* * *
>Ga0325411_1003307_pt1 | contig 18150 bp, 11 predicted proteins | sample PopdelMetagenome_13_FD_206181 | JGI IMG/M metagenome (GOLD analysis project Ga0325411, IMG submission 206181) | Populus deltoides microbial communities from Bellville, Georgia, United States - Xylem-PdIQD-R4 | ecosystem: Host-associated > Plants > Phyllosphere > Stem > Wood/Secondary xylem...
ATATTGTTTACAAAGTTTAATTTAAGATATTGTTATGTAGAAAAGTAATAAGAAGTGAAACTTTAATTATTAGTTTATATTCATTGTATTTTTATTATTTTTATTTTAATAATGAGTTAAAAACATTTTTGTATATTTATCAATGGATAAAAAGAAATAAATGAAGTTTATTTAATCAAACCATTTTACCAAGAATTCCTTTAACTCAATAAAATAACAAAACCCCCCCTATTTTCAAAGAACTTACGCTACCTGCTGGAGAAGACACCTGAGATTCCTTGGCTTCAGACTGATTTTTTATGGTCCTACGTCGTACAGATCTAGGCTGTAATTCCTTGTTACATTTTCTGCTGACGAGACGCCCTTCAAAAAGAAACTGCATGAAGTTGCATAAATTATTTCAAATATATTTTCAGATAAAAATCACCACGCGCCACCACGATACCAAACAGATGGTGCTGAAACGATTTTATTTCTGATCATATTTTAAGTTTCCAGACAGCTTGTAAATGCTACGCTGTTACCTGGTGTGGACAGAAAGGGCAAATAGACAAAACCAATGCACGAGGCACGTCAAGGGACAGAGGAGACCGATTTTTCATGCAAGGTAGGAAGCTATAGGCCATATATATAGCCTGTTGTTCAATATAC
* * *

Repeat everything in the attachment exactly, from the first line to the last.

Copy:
>Ga0325411_1003307_pt1 | contig 18150 bp, 11 predicted proteins | sample PopdelMetagenome_13_FD_206181 | JGI IMG/M metagenome (GOLD analysis project Ga0325411, IMG submission 206181) | Populus deltoides microbial communities from Bellville, Georgia, United States - Xylem-PdIQD-R4 | ecosystem: Host-associated > Plants > Phyllosphere > Stem > Wood/Secondary xylem...
ATATTGTTTACAAAGTTTAATTTAAGATATTGTTATGTAGAAAAGTAATAAGAAGTGAAACTTTAATTATTAGTTTATATTCATTGTATTTTTATTATTTTTATTTTAATAATGAGTTAAAAACATTTTTGTATATTTATCAATGGATAAAAAGAAATAAATGAAGTTTATTTAATCAAACCATTTTACCAAGAATTCCTTTAACTCAATAAAATAACAAAACCCCCCCTATTTTCAAAGAACTTACGCTACCTGCTGGAGAAGACACCTGAGATTCCTTGGCTTCAGACTGATTTTTTATGGTCCTACGTCGTACAGATCTAGGCTGTAATTCCTTGTTACATTTTCTGCTGACGAGACGCCCTTCAAAAAGAAACTGCATGAAGTTGCATAAATTATTTCAAATATATTTTCAGATAAAAATCACCACGCGCCACCACGATACCAAACAGATGGTGCTGAAACGATTTTATTTCTGATCATATTTTAAGTTTCCAGACAGCTTGTAAATGCTACGCTGTTACCTGGTGTGGACAGAAAGGGCAAATAGACAAAACCAATGCACGAGGCACGTCAAGGGACAGAGGAGACCGATTTTTCATGCAAGGTAGGAAGCTATAGGCCATATATATAGCCTGTTGTTCAATATAC